Wall's Week - November 9th, 2018

L4 Transporter

Take a look at some of the new enhancements for Aperture, new features for Evident, and updates to Traps TMS. You can also review some helpful tips from Palo Alto Networks Live Community about QUIC Protocol, templates and resources, even setting up SSH on a non-standard port using certificate authentication.



New Aperture Enhancements

Enhanced Administrator Roles (RBAC). You may now customize admin roles vs. the built-in four previous admin roles. Aperture admins with a Super-Admin role may customize a role in a similar way as in PAN-OS. Each area of the UI may be regulated and assigned to specific roles. Each role can be granted various levels of applicable permissions (no access, view only, view+download, etc).


Also new is an application health status for Box and Google Drive. Sometimes, there are issues that can prevent Aperture from accessing an app or scanning data in that app. When this happens, Aperture can now display a warning to administrators in the UI that provides details. This can be seen in the “Settings” tab under “Cloud Apps & Scan Settings."



New Evident Features

Here is a snapshot of recent new features introduced in Evident.

  • Audit log export for Amazon SNS integration – you can now export Audit logs
  • Custom signatures for Azure – create security checks for services not natively available
  • New report search parameter – match multiple keywords in the Signature ID field
  • New Azure signatures – see the list here



Traps TMS October/November Update Enhancements

Like all of Palo Alto Networks SaaS applications, Traps TMS receives new features on a monthly basis. Here are the latest enhancements:

  • Automatic dump analysis on demand for exploit events
  • Mimikatz prevention
  • Lowering severity of hash override security events from “High” to “Low”
  • Examination of Office files on Network drives
  • Enhanced management for resolved events
  • Bulk security event status management

See the details for the October release here. November will be posted soon.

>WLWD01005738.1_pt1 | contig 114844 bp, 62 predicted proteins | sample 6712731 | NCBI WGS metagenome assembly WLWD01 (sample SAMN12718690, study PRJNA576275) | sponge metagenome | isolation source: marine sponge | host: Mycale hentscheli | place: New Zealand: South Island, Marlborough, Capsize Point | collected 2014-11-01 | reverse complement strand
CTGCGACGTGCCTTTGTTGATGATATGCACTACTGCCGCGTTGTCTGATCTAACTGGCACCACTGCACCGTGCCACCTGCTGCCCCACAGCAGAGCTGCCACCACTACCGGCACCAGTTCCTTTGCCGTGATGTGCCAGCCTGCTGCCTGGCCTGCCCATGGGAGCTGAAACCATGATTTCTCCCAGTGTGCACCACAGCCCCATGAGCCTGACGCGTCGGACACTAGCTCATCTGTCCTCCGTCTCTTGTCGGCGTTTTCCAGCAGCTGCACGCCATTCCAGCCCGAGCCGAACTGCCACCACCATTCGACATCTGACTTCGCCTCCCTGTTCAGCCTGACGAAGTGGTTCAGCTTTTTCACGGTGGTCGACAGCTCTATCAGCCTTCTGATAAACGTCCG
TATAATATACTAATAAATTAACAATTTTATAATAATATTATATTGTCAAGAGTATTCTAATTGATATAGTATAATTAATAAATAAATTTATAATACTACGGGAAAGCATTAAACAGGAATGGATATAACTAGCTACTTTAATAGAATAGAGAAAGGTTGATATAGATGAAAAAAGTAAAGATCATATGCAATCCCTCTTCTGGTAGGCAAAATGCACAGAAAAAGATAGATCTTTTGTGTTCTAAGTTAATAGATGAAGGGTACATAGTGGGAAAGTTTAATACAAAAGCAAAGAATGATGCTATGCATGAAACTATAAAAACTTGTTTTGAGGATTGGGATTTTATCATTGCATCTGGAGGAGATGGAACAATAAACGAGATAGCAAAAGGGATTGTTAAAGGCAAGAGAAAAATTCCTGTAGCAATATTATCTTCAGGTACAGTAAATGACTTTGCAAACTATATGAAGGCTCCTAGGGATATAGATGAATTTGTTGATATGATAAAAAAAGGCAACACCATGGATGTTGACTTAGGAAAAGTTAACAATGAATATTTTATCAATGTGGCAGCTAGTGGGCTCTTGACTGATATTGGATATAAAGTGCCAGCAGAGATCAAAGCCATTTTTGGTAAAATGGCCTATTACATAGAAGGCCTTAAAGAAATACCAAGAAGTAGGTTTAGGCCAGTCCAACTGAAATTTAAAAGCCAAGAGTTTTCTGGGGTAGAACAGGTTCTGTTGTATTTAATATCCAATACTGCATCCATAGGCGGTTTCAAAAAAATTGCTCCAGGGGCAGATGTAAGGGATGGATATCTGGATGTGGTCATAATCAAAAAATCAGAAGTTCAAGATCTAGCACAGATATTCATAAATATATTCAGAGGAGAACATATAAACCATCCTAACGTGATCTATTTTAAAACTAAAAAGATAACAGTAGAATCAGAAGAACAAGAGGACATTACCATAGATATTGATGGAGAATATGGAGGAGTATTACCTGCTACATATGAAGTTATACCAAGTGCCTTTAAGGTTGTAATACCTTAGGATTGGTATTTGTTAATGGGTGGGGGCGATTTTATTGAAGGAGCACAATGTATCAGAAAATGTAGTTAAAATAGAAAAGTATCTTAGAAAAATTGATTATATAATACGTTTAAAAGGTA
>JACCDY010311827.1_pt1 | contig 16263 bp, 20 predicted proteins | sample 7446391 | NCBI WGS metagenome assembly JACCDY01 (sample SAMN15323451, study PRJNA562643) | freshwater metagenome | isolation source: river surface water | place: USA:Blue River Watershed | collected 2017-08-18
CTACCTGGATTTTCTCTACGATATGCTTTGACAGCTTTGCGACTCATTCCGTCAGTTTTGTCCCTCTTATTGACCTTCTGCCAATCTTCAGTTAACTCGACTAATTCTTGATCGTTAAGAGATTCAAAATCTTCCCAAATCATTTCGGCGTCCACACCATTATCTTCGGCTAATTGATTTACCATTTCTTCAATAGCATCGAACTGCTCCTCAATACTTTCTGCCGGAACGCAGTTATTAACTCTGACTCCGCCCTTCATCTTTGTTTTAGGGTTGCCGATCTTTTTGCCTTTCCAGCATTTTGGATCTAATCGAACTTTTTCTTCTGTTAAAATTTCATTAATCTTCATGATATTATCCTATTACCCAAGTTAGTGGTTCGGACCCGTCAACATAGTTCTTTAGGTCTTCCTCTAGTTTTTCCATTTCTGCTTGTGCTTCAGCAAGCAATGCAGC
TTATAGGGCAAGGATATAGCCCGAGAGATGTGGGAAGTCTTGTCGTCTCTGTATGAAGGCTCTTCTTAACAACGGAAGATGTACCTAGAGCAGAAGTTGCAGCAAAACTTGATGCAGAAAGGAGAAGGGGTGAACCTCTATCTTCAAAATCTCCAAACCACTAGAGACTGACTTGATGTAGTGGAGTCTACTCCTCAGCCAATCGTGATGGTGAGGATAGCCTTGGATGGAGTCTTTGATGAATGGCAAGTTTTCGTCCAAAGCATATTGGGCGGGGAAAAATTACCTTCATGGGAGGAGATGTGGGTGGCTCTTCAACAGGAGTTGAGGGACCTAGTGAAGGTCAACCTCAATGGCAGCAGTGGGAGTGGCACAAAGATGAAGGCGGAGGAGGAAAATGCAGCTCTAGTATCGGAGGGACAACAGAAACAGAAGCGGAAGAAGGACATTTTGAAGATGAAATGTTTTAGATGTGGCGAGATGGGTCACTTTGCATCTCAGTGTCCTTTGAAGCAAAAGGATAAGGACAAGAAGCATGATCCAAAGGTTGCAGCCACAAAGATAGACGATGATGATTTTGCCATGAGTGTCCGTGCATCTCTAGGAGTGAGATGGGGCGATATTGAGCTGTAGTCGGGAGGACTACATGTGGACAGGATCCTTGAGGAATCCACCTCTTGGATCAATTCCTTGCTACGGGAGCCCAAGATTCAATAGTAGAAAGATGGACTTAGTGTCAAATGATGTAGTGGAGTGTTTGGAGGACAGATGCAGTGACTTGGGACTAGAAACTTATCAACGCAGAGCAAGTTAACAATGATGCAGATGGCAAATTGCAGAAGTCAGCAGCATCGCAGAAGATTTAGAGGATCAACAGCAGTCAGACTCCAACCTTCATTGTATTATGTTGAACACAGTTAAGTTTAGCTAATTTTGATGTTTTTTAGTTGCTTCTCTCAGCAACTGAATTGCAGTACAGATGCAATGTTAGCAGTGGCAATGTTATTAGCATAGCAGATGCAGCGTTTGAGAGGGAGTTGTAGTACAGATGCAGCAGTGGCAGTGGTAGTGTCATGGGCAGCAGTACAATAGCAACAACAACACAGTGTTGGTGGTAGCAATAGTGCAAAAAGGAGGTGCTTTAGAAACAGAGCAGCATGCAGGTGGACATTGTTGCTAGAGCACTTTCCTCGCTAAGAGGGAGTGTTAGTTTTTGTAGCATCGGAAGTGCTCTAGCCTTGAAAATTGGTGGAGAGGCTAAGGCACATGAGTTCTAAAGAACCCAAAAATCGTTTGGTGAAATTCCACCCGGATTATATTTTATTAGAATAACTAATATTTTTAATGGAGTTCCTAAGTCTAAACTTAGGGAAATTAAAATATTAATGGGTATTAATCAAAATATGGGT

TIP: Best Practices for QUIC Protocol

QUIC (Quick UDP Internet Connections) is a protocol developed by Google. Many applications like Google, Gmail, and YouTube utilize QUIC and may cause disruption in your SSL Decryption implementation. The two best practices for dealing with QUIC are as follows:

  • Block QUIC by using the “quic” App-ID
  • Block service udp/443

Also, make sure you are at least upgraded on your content signatures to version 8080 or higher. For more information, see this article. See this knowledge base article for an example of proper blocking.



TIP: Templates and Resources

If you are looking for handy scripts, try our GitHub repository at https://github.com/PaloAltoNetworks. Here are few to check out:

  • Cloudticity wrote a couple of Lambda functions to update FW with LB IPs when they change. Another one implements a version of HA in AWS. See them here.
  • Dave Spears wrote a number of ARM templates to deploy FW into existing environments (not presently possible when deploying from Marketplace). Also included are some examples of LB sandwiches.
  • Patrick Glynn’s repository with various Azure templates (deploy FW to existing environments, LB sandwiches, Azure functions to update FW, etc.).
  • Keith Blackstone’s GitHUb repository with various ARM templates and examples of Ansible and TerraForm templates.
  • Dan Ward wrote a hardening script in Python that uses the API to update the FW. There are various utilities in there as well.
  • Marcus Butler wrote some Python codes for AWS that implement a form of HA.
  • Craig Stancill has written numerous scripts.



TIP: Setting up SSH on a Non-Standard Port Using Certificate Authentication

Check out this FUEL article to set up SSH on a non-standard port using certificate authentication and then permitting access through a Palo Alto Networks Next Generation Firewall (PA-220) to the destination server. The article covers the following items:

  • Setting up a second instance of SSH on a non-standard port number
  • Configuring SSH to require a certificate for authentication instead of a username and password
  • Configuring the firewall to allow the connection through that port
Ask Questions Get Answers Join the Live Community